Bread Fruit and The Pitcairn story

Bread fruit is an amazing fruit, with an amazing story!

In preparation for our local food week, I have been on the look out for great ingredients in place of rice, pastas and stuff like that. I saw heaps of bread fruit at Rapid Creek Markets on Sunday and was reminded of this great story and some great recipes. I haven’t cooked with it much in Darwin, it is not always at the market, but someone has a loaded tree right now! . And wow it is delicious.

Pitcairn Island 006I was lucky enough to sail to, and hang out on Pitcairn Island- a small and remote rocky island, home to real story of the mutiny on the Bounty- which was transporting heaps of bread fruit and bread fruit plants, from the orient, to the Caribbean to be a staple, like bread, for the slaves there (in 1790). This incredible fruit never made it there on that occasion, because, somewhere in the Pacific Ocean the crew of the ship got pretty over the Captain and sent him over board in a small boat and took control of the ship!


They picked up some ladies in Tahiti and headed off into the sunset, until they landed on an uninhabited rocky island and made it home, and garden to plenty of Breadfruit (and sank their ship, so as not to be found). Above is our ship- The Soren Larsen, on which I was cook and deckhand on this incredible journey.

The whole Pitcairn story is also a bit rocky and colourful ,some deadly fights and some community making. Once the mutineers and their offspring made contact, the island became a bit of a stop off for sailing boats and food was traded, which was grown on this now garden island. The British Navy was impressed when they eventually visited  and did not arrest the last remaining mutineer and left them all to it. It really is like a garden Oasis. There were ups and downs and the story is long.

When we sailed here only 52 people remained (this is 6 years ago). We were taken out bread fruit hunting! The trees are huge beautiful trees, often too tall to climb (well bullets are cheap enough!) and the bread fruit are shot on the stem by one person, while another goes under the fruit and catches it in a net! The greatest harvesting I have seen.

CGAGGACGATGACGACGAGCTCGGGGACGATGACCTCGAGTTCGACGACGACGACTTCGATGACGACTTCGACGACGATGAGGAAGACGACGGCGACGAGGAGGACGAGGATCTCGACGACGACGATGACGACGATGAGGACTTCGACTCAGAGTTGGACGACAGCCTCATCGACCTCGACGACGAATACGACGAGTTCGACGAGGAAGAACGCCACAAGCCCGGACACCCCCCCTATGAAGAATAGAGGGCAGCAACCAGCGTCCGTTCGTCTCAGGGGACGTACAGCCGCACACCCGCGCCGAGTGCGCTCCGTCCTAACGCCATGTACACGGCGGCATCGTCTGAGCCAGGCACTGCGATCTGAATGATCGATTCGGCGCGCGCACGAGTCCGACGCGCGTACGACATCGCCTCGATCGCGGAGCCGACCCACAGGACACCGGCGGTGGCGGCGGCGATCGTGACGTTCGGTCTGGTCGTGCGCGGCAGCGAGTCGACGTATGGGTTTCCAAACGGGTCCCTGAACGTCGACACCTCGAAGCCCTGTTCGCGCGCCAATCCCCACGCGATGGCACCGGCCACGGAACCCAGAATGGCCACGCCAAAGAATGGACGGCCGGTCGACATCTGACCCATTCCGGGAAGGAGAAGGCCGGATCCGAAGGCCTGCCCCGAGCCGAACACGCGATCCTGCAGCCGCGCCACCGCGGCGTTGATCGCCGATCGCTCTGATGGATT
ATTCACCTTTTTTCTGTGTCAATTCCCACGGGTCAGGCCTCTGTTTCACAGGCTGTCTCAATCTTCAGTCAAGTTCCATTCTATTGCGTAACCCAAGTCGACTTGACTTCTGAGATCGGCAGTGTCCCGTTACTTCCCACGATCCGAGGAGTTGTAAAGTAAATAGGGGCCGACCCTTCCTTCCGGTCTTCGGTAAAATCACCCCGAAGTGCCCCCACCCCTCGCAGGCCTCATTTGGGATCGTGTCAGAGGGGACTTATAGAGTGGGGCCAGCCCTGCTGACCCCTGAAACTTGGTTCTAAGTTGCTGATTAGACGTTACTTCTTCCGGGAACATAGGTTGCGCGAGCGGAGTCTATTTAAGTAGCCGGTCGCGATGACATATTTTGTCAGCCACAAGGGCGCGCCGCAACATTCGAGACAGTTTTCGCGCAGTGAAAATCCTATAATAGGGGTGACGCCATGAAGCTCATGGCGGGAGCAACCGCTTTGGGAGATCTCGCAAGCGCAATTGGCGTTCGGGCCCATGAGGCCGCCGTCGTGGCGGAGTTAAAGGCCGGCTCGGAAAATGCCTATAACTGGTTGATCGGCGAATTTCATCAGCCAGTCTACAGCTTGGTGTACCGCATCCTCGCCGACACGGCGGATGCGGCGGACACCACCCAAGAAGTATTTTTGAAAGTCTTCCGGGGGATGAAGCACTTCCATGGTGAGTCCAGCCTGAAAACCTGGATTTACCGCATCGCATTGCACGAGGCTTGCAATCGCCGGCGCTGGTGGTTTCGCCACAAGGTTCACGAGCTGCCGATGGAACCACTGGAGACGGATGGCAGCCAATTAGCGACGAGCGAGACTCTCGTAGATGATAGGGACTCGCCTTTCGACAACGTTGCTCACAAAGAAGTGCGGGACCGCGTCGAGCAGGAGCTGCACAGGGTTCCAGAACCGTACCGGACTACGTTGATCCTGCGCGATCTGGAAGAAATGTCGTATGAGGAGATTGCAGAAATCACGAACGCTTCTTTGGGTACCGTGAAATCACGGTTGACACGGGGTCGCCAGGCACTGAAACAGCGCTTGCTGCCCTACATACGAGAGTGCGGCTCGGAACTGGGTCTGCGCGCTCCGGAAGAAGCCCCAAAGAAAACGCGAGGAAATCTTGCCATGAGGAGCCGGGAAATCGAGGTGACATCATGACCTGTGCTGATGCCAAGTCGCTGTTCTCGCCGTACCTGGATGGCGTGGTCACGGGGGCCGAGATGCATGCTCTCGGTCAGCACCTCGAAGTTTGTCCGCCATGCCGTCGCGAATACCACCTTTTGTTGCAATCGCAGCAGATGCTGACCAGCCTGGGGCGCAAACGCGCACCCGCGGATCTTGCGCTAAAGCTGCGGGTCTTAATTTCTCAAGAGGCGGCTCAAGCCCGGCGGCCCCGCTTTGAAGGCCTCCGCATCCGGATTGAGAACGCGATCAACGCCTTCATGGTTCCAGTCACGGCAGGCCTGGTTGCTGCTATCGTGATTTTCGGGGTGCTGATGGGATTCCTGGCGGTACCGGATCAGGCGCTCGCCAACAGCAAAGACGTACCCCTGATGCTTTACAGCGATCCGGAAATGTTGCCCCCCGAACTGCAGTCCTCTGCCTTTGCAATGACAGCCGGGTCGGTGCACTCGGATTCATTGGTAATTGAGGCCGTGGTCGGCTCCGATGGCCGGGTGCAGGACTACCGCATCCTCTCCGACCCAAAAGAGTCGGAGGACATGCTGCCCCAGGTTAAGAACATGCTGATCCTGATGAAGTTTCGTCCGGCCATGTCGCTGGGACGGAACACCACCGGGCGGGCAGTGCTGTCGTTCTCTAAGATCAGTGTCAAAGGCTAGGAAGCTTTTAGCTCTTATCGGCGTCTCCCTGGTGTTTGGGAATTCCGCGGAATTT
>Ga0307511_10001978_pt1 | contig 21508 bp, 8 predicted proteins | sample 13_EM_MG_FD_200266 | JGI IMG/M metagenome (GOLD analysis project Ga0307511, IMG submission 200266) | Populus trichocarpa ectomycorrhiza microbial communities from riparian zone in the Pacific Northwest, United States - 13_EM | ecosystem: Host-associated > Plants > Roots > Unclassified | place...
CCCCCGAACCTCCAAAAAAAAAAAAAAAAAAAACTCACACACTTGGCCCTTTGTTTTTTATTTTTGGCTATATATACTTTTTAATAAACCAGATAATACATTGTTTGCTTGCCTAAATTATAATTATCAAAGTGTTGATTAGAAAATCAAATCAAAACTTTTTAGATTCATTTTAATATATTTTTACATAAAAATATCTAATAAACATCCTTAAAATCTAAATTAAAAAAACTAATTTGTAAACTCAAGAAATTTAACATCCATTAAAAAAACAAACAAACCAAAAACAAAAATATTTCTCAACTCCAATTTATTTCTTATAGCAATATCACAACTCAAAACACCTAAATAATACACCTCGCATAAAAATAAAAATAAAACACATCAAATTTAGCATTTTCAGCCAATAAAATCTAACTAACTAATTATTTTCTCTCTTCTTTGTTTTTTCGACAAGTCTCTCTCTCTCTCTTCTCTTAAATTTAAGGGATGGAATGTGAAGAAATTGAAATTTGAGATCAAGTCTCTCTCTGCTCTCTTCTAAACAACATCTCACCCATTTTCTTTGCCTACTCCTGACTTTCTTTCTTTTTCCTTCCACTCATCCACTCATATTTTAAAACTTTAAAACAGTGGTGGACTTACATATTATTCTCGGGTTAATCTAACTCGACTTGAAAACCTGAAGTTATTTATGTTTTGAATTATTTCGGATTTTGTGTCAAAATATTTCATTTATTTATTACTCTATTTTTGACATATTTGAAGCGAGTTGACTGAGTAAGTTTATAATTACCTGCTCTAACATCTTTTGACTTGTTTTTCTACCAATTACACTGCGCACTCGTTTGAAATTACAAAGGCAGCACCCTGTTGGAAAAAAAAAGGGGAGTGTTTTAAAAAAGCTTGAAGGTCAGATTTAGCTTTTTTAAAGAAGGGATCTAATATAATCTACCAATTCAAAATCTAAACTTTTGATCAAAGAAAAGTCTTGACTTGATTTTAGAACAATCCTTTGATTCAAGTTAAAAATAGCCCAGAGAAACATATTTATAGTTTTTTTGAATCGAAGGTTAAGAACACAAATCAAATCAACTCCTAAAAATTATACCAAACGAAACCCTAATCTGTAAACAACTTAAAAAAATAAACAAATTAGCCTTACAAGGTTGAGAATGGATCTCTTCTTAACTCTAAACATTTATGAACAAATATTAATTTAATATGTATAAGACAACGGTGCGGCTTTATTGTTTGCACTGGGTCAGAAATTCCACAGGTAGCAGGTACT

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The photos above show banana leaves, and the bread fruit shooting (by the way- Breadfruit is a lot taller and a bit out of the photos!) Also pictured is the ship, Soren Larsen, I worked on for a year as cook and deckhand and learnt some of my tropical cooking skills. On Pitcairn we stayed with one of the Christian families, Carol and her children, who we stayed with and who took us some wanders, we also checked out the plant nursery, growing natives to replant, a funded initiative. We also had a wild ocean side bath. There is no airport or even sealed road on this random rockiness,  islanders sell cook books and stamps and other nick-nacks online and to passersby and they have 1000 recipes for bread fruit..

.. so back to bread fruit (Atrocarpus utilus) closely related to a Jack fruit. A tree, too big to plant in a suburban yard really, but a wonderful tree and very useful fruits. IMG_1295The flesh is rich a creamy, better than a potato I reckon. Cut off the skin and cut out the very core.  We made bread fruit chips and then “boil – up”, bread fruit, boiled till tender, then added to coconut milk (home made of course!) with onion, chili, garlic, local herbs, salt and pepper. A bit of a Caribbean classic! I added zinnia petals for a splash of colour… these  are edible.IMG_1366

These bread fruit chips were pre boiled then roasted in the oven in sun flower oil, a great side with home made mayo..

IMG_1388For more info on Pacific and tall ship sailing and the Soren Larsen visit

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